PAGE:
Why “Intimate Minimalism” Is the Real Estate-Approved Living Room Trend You Should Know About

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Credit: Apartment Therapy

Minimalism isn’t done having its moment yet (especially as home dwellers continue to KonMari their entire existence). But if you find the tidy, bare-bones style a bit too cold for your tastes, you might warm up to the idea of “intimate minimalism,” or minimalism with a dash of personal style, featuring colorful items and statement pieces that show off who you are and what kind of experiences you’ve had.

We asked real estate experts how they define this new living room trend and what kinds of pieces you can implement to create an intimate, yet sleek space.

Pick items thoughtfully

While the conventional wisdom of minimalism (and real estate) is to keep it neat and refrain from displaying personal items, intimate minimalism is all about curating the right items.

“Instead of having that store-bought furniture catalog look to everything, it’s nice when people take the time and make sure those belongings are thoughtful, whether they’re things that have sentimental value to you or something you picked up while you were traveling or a great piece of art,” says Beatrice de Jong of Opendoor.

The main idea, she says, is to have your favorite objects tell a story.

To get that balance between cozy and minimalist, Debbie Cederlind and Lora Lindberg of Urban Squirrel Residential Restoration suggest hanging one oversized photograph or piece of art, or grouping together items from a collection. Having less, they say, will make a bigger statement.

“You get one shot to make that impact,” Lindberg says.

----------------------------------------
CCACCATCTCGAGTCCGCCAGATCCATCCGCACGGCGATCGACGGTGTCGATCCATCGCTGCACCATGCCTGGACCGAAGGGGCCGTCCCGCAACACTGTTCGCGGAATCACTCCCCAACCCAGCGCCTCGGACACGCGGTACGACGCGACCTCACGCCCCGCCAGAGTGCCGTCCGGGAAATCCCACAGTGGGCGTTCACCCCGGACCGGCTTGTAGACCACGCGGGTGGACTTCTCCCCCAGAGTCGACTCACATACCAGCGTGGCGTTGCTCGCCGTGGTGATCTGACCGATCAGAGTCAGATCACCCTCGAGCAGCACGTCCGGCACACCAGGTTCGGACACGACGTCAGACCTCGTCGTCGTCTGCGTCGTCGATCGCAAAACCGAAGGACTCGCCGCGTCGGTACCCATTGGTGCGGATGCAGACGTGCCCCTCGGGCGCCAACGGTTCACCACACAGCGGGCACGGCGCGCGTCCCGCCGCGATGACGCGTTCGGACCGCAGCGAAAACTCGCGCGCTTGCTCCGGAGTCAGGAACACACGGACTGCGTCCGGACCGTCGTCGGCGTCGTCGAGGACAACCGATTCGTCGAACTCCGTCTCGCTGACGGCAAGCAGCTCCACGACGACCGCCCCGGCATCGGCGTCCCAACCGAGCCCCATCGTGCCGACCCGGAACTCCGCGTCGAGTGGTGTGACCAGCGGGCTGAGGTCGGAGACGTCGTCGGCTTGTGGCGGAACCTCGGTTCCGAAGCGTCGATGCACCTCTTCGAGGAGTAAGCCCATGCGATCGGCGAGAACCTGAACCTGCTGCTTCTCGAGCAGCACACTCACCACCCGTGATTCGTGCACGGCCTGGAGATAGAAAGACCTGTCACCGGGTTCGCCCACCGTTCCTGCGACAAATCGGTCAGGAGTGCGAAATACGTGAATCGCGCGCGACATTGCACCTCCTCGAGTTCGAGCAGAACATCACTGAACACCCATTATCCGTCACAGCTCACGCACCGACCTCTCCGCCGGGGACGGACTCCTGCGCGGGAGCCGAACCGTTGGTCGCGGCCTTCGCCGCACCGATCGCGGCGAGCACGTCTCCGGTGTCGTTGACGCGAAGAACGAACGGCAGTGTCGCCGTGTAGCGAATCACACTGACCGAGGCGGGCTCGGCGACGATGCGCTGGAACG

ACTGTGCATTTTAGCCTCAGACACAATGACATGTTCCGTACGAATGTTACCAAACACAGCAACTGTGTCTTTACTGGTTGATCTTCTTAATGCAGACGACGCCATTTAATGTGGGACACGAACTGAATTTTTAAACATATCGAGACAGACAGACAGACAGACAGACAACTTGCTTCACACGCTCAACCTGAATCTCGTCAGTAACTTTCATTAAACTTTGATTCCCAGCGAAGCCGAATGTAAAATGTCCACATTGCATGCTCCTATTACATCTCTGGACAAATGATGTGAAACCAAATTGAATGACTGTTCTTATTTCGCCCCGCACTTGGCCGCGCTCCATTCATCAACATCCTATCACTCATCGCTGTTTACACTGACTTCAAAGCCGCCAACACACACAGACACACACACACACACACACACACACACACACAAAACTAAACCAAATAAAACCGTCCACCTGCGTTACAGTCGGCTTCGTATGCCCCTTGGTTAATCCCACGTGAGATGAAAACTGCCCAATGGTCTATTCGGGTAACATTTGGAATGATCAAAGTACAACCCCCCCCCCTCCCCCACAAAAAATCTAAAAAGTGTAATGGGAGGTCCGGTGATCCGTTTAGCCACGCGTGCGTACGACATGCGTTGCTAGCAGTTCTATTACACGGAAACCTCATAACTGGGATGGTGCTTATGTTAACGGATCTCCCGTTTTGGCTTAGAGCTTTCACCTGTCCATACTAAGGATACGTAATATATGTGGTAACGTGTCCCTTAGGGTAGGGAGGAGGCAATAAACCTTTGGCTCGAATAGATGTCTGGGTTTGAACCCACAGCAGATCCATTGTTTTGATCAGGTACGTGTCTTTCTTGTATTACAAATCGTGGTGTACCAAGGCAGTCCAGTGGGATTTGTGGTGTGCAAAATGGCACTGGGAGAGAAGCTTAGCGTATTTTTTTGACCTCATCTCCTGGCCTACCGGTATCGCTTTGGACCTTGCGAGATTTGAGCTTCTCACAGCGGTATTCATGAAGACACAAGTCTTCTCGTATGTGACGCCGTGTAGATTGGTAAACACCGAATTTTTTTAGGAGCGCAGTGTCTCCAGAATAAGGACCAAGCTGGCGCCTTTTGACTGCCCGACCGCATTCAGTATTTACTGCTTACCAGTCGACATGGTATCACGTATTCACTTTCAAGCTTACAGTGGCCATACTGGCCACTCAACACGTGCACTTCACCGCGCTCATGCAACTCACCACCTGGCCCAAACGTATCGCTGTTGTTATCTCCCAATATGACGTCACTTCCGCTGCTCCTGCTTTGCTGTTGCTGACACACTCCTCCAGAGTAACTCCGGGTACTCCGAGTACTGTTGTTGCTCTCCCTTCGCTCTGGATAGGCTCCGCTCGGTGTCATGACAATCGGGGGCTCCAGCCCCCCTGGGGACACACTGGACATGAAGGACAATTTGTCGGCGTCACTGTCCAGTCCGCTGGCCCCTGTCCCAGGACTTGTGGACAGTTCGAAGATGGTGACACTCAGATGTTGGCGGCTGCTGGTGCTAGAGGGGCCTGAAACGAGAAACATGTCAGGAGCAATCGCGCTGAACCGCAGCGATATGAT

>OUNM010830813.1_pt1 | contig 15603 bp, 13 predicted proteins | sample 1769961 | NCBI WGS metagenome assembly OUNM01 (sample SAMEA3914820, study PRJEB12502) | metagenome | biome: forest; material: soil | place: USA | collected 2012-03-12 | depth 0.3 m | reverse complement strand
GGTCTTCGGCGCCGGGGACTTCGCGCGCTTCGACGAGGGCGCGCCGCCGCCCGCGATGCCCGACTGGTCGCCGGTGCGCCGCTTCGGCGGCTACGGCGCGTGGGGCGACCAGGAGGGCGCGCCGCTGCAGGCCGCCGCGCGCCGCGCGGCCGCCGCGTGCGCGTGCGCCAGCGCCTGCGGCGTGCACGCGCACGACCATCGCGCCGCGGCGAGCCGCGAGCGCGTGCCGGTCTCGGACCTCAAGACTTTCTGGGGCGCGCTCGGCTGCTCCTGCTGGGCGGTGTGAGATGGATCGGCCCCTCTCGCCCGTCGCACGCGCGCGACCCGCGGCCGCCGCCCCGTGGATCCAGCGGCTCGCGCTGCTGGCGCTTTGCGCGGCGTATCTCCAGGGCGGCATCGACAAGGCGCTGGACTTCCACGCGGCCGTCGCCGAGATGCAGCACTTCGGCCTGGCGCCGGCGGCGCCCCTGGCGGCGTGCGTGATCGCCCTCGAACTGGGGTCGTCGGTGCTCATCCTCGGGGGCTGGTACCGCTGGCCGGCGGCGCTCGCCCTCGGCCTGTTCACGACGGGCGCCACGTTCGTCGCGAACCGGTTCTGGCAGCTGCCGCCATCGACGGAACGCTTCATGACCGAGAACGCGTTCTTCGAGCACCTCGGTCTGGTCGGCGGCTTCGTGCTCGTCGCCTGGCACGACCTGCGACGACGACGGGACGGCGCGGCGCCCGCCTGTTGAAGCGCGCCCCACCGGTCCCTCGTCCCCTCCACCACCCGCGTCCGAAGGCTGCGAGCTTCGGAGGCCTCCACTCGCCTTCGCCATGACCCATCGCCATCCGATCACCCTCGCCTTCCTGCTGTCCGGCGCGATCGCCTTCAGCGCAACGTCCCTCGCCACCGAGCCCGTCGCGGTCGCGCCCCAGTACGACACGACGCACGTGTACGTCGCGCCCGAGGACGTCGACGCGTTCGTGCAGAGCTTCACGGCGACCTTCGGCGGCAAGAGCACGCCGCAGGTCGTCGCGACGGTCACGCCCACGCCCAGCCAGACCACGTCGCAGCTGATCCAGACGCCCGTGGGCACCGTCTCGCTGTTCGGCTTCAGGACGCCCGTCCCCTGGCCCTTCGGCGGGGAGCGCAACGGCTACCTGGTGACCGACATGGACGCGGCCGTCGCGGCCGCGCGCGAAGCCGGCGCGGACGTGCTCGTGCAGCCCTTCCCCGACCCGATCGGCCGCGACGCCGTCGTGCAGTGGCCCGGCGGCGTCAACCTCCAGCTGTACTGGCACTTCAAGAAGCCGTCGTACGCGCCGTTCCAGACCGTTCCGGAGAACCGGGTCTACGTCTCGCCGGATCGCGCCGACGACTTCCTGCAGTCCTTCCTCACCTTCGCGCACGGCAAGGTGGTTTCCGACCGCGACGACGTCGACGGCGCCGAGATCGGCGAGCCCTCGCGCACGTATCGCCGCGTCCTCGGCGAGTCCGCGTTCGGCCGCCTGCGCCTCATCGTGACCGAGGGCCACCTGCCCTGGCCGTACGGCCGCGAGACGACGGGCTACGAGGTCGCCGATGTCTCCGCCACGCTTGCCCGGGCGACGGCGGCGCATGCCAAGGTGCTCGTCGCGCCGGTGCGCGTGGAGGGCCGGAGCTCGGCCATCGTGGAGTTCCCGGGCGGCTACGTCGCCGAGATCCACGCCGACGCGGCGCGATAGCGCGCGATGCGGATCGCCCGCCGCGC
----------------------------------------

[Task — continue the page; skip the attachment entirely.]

It takes trial and error

If it’s been your habit to hang up and display every single one of your knickknacks and prints, it can be difficult figuring out how to pare it down to just your favorites. But intimate minimalism is all about editing, and to get that right balance of tidy and personal, it takes a process of putting things out and taking them away. The most important tenets to remember are color contrasts (keeping objects darker and colorful and walls and furniture neutral) and negative space, says Cederlind.

“You need negative space. When every inch is covered—even if they’re all wonderful objects—your eye can’t rest. You can’t appreciate each object,” she says.

Keep things fresh by switching your items, such as artwork, throw pillows, or tchotchkes out seasonally, which will give you a chance to show off all your favorite things without overwhelming the space.

Buy furniture you really love

Another way to create an intimate minimalist space is to invest in timeless pieces of furniture that you love. Trends are fun (we love a good rattan chair as much as the next person), but it’s best to think long-term when buying furniture—and to be sure not to overwhelm the space with too many pieces. “Determine what pieces of furniture are absolutely necessary to use for living and conversing with family and friends,” says Rebekah Schaaf of ReeceNichols in Kansas City.